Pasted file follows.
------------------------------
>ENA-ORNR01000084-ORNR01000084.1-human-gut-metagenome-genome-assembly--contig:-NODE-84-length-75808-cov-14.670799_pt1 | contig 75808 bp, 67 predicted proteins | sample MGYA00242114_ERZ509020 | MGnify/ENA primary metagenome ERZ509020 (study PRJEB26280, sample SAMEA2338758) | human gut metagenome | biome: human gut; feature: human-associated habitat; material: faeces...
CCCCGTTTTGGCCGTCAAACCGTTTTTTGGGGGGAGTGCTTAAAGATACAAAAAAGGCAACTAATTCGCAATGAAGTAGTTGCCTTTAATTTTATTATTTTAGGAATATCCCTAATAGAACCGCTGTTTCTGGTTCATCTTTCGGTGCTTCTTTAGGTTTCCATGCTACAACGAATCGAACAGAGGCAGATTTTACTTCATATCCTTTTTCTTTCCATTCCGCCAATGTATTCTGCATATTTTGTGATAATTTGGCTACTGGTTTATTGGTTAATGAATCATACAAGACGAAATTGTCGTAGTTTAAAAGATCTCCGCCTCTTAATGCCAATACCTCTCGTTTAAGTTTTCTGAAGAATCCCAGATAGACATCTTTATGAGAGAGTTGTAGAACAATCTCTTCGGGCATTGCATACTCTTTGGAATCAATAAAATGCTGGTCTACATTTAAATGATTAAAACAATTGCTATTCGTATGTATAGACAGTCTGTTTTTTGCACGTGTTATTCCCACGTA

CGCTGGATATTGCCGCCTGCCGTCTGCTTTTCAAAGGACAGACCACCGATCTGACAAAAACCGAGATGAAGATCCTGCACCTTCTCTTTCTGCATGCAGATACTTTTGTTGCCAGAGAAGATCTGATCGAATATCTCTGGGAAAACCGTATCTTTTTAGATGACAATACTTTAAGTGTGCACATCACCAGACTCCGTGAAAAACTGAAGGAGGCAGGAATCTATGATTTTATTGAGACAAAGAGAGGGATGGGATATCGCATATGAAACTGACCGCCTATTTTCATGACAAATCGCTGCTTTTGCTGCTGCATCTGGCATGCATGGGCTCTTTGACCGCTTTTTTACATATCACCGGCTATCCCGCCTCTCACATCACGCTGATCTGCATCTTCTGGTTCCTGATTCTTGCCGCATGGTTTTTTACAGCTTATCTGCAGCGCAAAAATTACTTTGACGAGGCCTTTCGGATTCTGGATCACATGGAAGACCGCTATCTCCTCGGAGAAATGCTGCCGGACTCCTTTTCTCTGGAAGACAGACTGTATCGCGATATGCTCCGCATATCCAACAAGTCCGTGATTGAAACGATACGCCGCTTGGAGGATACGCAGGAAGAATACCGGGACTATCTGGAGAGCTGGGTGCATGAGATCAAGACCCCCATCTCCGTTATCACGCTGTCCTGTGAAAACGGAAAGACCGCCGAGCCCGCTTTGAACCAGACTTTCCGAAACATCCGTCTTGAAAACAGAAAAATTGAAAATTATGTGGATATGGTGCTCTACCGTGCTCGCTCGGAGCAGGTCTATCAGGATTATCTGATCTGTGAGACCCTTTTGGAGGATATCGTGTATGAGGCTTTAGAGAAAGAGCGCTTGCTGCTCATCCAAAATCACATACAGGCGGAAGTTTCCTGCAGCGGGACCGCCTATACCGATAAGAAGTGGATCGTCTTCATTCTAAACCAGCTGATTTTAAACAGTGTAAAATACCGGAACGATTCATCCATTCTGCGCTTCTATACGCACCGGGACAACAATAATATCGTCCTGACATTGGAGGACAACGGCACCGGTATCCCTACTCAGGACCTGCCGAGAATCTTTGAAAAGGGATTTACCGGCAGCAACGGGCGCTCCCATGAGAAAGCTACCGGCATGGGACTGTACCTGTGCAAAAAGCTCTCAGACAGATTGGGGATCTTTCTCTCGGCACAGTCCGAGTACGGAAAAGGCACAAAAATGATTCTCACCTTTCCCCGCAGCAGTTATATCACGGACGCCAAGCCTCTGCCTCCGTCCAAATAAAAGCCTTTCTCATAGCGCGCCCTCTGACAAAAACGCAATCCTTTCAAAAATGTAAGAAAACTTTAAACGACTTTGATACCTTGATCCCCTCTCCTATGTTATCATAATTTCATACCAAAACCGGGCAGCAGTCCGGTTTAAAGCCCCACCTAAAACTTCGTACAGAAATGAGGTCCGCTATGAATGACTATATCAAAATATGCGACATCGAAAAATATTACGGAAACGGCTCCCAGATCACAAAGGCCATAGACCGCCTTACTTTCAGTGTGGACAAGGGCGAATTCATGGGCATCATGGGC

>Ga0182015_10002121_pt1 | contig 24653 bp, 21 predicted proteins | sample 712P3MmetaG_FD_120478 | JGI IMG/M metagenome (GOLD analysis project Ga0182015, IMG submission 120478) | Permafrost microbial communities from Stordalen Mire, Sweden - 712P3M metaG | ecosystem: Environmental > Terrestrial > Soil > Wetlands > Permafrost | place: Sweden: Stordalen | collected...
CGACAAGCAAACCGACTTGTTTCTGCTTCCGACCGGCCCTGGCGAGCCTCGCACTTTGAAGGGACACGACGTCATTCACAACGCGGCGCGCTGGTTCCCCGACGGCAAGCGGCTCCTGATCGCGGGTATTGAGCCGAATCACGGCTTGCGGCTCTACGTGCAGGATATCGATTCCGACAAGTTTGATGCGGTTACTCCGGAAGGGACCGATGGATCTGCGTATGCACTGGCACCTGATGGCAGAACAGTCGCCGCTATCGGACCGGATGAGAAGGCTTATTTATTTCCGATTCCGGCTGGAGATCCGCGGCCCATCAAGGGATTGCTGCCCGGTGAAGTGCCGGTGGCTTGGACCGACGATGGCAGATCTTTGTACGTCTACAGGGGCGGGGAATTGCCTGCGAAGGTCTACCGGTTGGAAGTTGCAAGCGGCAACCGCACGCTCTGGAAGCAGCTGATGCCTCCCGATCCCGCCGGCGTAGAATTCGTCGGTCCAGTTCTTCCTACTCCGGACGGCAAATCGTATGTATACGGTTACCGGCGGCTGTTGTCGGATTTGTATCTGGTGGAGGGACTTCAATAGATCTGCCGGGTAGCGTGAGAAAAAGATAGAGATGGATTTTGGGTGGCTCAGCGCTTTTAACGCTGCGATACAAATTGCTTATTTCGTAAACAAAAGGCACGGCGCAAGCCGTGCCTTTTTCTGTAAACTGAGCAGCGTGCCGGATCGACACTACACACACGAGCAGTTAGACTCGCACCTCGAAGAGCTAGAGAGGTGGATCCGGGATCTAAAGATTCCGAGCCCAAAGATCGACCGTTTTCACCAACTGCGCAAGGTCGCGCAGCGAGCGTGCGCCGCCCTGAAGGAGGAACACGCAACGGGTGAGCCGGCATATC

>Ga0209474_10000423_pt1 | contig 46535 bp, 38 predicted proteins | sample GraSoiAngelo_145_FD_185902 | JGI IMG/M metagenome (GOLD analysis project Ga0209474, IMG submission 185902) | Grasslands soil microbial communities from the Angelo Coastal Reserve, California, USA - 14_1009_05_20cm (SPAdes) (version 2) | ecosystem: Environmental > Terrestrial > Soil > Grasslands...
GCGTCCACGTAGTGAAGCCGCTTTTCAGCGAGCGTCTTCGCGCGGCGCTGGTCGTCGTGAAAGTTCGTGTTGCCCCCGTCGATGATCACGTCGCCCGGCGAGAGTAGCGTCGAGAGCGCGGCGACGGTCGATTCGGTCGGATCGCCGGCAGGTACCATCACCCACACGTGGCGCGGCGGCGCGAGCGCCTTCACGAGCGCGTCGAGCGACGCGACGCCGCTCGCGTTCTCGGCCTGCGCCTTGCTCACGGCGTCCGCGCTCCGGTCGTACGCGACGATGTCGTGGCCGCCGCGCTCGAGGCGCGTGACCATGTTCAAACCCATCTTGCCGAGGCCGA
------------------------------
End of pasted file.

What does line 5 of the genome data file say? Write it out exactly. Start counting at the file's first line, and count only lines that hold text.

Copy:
CGACAAGCAAACCGACTTGTTTCTGCTTCCGACCGGCCCTGGCGAGCCTCGCACTTTGAAGGGACACGACGTCATTCACAACGCGGCGCGCTGGTTCCCCGACGGCAAGCGGCTCCTGATCGCGGGTATTGAGCCGAATCACGGCTTGCGGCTCTACGTGCAGGATATCGATTCCGACAAGTTTGATGCGGTTACTCCGGAAGGGACCGATGGATCTGCGTATGCACTGGCACCTGATGGCAGAACAGTCGCCGCTATCGGACCGGATGAGAAGGCTTATTTATTTCCGATTCCGGCTGGAGATCCGCGGCCCATCAAGGGATTGCTGCCCGGTGAAGTGCCGGTGGCTTGGACCGACGATGGCAGATCTTTGTACGTCTACAGGGGCGGGGAATTGCCTGCGAAGGTCTACCGGTTGGAAGTTGCAAGCGGCAACCGCACGCTCTGGAAGCAGCTGATGCCTCCCGATCCCGCCGGCGTAGAATTCGTCGGTCCAGTTCTTCCTACTCCGGACGGCAAATCGTATGTATACGGTTACCGGCGGCTGTTGTCGGATTTGTATCTGGTGGAGGGACTTCAATAGATCTGCCGGGTAGCGTGAGAAAAAGATAGAGATGGATTTTGGGTGGCTCAGCGCTTTTAACGCTGCGATACAAATTGCTTATTTCGTAAACAAAAGGCACGGCGCAAGCCGTGCCTTTTTCTGTAAACTGAGCAGCGTGCCGGATCGACACTACACACACGAGCAGTTAGACTCGCACCTCGAAGAGCTAGAGAGGTGGATCCGGGATCTAAAGATTCCGAGCCCAAAGATCGACCGTTTTCACCAACTGCGCAAGGTCGCGCAGCGAGCGTGCGCCGCCCTGAAGGAGGAACACGCAACGGGTGAGCCGGCATATC